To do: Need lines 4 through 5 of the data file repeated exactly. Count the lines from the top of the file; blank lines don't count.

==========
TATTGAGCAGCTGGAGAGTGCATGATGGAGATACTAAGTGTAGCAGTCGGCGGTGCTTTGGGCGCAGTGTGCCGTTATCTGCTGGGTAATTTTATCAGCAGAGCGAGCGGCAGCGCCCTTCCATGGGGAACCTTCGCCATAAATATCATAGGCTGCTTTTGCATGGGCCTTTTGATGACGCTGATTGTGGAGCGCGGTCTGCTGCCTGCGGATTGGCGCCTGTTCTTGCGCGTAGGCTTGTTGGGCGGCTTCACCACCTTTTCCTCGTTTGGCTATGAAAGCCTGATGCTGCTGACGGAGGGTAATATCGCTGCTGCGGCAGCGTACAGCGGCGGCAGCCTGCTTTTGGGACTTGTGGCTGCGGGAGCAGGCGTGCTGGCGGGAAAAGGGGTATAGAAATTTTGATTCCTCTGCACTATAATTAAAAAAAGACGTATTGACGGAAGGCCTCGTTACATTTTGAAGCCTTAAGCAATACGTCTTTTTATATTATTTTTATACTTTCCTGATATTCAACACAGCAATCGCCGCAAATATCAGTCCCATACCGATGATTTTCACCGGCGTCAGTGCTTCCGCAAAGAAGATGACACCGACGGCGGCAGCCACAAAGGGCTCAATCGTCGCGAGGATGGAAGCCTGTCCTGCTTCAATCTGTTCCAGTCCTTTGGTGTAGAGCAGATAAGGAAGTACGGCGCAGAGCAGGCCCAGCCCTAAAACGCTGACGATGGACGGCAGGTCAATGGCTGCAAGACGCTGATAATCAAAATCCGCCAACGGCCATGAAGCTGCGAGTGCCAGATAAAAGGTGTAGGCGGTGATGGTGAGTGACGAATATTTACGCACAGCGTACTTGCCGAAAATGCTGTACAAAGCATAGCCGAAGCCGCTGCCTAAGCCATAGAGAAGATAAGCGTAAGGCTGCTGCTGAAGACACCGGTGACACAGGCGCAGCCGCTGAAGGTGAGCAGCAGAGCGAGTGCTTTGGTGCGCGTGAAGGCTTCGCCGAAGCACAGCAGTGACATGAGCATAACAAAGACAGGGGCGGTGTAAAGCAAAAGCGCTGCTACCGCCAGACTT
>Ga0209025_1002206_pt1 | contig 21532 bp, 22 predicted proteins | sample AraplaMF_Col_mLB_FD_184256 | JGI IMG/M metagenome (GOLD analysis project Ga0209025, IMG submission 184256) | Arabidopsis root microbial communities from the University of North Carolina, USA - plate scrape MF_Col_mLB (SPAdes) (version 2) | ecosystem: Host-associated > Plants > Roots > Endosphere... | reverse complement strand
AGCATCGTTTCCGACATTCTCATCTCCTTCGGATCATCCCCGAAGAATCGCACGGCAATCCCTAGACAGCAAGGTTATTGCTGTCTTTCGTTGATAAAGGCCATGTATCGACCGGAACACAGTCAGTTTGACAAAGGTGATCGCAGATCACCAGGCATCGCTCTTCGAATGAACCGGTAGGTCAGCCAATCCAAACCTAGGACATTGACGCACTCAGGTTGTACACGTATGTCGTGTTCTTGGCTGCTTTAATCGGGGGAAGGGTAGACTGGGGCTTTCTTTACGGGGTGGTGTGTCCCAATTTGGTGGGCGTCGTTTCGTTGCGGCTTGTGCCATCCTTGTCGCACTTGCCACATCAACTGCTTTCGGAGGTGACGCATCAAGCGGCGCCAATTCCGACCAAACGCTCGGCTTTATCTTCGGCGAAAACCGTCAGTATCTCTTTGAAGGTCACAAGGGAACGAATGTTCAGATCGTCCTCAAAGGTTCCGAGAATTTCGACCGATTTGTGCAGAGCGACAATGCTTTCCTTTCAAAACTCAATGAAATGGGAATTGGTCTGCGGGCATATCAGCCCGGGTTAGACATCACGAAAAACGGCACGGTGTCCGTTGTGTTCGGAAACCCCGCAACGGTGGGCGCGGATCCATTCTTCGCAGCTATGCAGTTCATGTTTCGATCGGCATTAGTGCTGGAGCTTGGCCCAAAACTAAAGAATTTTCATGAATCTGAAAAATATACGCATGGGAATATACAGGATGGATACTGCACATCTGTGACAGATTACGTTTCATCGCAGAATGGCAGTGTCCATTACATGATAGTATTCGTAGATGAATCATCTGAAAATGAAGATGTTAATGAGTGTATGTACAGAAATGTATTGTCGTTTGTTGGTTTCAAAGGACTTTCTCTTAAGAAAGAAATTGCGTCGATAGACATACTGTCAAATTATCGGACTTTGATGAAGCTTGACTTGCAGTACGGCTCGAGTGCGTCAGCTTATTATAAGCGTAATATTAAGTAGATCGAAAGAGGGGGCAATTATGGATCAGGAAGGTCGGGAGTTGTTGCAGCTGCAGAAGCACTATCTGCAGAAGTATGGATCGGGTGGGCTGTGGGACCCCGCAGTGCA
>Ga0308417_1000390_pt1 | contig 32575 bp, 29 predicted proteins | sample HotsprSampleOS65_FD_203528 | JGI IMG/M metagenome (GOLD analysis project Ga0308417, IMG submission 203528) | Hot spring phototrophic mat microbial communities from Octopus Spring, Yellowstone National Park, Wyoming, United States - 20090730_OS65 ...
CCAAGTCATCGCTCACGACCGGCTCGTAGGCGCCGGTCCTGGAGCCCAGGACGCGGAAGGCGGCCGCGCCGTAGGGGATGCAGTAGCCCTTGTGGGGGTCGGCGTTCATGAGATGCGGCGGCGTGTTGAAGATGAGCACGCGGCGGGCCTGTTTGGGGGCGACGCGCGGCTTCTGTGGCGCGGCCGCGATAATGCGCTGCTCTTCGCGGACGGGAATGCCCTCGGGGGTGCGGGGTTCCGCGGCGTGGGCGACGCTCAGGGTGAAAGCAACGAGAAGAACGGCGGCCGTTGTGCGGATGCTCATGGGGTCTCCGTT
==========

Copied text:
>Ga0308417_1000390_pt1 | contig 32575 bp, 29 predicted proteins | sample HotsprSampleOS65_FD_203528 | JGI IMG/M metagenome (GOLD analysis project Ga0308417, IMG submission 203528) | Hot spring phototrophic mat microbial communities from Octopus Spring, Yellowstone National Park, Wyoming, United States - 20090730_OS65 ...
CCAAGTCATCGCTCACGACCGGCTCGTAGGCGCCGGTCCTGGAGCCCAGGACGCGGAAGGCGGCCGCGCCGTAGGGGATGCAGTAGCCCTTGTGGGGGTCGGCGTTCATGAGATGCGGCGGCGTGTTGAAGATGAGCACGCGGCGGGCCTGTTTGGGGGCGACGCGCGGCTTCTGTGGCGCGGCCGCGATAATGCGCTGCTCTTCGCGGACGGGAATGCCCTCGGGGGTGCGGGGTTCCGCGGCGTGGGCGACGCTCAGGGTGAAAGCAACGAGAAGAACGGCGGCCGTTGTGCGGATGCTCATGGGGTCTCCGTT